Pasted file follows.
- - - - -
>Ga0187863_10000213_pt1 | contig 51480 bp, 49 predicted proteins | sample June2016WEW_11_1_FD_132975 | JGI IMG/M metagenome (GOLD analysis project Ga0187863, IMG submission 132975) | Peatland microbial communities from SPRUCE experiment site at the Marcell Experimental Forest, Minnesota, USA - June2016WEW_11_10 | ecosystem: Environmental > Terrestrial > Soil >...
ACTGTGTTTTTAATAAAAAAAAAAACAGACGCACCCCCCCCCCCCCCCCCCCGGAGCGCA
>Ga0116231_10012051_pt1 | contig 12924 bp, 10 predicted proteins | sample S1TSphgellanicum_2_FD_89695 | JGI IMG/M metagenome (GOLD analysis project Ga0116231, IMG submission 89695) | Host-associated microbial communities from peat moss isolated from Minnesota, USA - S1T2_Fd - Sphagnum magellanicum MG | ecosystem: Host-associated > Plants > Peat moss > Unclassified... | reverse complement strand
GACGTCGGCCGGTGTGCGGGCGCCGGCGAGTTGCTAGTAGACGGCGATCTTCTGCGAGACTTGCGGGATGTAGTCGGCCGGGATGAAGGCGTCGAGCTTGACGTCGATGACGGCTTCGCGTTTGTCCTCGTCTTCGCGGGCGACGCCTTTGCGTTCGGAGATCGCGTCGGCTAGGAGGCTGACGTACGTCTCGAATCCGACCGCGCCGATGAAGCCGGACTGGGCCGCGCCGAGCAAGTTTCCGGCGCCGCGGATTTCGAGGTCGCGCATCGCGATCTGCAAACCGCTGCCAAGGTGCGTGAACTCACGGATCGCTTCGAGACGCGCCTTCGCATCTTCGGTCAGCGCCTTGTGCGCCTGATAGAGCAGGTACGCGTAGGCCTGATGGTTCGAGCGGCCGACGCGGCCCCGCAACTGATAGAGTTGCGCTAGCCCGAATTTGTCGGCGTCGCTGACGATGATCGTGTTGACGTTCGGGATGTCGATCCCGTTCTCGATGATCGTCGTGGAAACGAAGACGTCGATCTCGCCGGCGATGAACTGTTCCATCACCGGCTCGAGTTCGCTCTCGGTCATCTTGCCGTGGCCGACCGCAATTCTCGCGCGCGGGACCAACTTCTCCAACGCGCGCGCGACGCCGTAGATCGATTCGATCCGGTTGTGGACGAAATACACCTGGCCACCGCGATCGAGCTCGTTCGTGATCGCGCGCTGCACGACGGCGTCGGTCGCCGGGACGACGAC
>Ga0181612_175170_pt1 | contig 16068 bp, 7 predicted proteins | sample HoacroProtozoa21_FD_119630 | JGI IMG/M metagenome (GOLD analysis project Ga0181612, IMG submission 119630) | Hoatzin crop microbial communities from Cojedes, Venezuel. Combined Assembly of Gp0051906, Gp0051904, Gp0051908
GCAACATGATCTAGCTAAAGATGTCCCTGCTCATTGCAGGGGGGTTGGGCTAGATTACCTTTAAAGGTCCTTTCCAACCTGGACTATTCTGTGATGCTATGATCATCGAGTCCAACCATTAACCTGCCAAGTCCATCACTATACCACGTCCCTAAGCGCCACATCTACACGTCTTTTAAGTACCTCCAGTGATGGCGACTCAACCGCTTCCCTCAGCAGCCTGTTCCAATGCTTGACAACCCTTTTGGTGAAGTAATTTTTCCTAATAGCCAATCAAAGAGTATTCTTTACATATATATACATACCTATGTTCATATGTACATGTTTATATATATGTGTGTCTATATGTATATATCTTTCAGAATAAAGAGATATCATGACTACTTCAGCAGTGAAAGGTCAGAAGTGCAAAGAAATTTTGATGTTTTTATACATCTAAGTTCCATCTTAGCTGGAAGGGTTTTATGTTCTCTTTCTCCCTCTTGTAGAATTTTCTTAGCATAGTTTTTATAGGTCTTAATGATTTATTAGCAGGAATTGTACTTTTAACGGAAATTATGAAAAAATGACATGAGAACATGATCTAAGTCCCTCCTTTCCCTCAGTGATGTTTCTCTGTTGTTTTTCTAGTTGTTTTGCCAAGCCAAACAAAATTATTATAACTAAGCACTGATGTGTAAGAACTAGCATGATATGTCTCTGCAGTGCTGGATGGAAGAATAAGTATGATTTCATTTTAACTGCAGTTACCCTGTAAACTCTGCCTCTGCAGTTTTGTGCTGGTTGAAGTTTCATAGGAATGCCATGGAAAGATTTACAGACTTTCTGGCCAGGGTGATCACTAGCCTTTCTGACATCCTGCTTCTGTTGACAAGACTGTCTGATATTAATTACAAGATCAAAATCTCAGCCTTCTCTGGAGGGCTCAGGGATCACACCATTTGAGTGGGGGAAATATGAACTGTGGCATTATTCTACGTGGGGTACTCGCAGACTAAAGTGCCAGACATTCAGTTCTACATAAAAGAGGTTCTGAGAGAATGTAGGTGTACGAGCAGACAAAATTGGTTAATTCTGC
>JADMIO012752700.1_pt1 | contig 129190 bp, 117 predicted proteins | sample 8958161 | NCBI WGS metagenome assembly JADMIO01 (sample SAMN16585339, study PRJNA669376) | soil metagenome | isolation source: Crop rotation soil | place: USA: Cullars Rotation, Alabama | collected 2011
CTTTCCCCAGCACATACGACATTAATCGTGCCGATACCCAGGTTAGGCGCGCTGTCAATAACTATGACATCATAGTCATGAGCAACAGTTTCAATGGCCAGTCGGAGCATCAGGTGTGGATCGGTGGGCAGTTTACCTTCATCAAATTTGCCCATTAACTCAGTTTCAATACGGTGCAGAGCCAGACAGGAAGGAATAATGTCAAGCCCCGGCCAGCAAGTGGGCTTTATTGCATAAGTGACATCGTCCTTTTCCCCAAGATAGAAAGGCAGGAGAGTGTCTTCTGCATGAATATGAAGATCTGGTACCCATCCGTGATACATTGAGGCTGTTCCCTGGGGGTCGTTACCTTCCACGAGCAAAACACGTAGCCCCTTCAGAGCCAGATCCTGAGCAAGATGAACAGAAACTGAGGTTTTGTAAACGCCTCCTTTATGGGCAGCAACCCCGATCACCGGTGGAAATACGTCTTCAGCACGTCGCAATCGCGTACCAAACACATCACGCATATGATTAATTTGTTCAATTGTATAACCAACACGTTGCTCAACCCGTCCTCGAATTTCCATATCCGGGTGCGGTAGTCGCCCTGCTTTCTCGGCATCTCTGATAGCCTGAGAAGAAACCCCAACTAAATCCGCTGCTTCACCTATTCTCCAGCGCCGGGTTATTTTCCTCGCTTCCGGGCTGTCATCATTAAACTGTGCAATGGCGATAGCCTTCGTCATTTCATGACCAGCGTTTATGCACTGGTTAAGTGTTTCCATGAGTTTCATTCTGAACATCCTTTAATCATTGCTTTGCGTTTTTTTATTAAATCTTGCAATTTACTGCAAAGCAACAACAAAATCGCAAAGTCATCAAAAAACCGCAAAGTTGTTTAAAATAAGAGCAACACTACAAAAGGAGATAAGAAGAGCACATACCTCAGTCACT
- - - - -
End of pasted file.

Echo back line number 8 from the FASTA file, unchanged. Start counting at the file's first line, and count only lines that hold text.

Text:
CTTTCCCCAGCACATACGACATTAATCGTGCCGATACCCAGGTTAGGCGCGCTGTCAATAACTATGACATCATAGTCATGAGCAACAGTTTCAATGGCCAGTCGGAGCATCAGGTGTGGATCGGTGGGCAGTTTACCTTCATCAAATTTGCCCATTAACTCAGTTTCAATACGGTGCAGAGCCAGACAGGAAGGAATAATGTCAAGCCCCGGCCAGCAAGTGGGCTTTATTGCATAAGTGACATCGTCCTTTTCCCCAAGATAGAAAGGCAGGAGAGTGTCTTCTGCATGAATATGAAGATCTGGTACCCATCCGTGATACATTGAGGCTGTTCCCTGGGGGTCGTTACCTTCCACGAGCAAAACACGTAGCCCCTTCAGAGCCAGATCCTGAGCAAGATGAACAGAAACTGAGGTTTTGTAAACGCCTCCTTTATGGGCAGCAACCCCGATCACCGGTGGAAATACGTCTTCAGCACGTCGCAATCGCGTACCAAACACATCACGCATATGATTAATTTGTTCAATTGTATAACCAACACGTTGCTCAACCCGTCCTCGAATTTCCATATCCGGGTGCGGTAGTCGCCCTGCTTTCTCGGCATCTCTGATAGCCTGAGAAGAAACCCCAACTAAATCCGCTGCTTCACCTATTCTCCAGCGCCGGGTTATTTTCCTCGCTTCCGGGCTGTCATCATTAAACTGTGCAATGGCGATAGCCTTCGTCATTTCATGACCAGCGTTTATGCACTGGTTAAGTGTTTCCATGAGTTTCATTCTGAACATCCTTTAATCATTGCTTTGCGTTTTTTTATTAAATCTTGCAATTTACTGCAAAGCAACAACAAAATCGCAAAGTCATCAAAAAACCGCAAAGTTGTTTAAAATAAGAGCAACACTACAAAAGGAGATAAGAAGAGCACATACCTCAGTCACT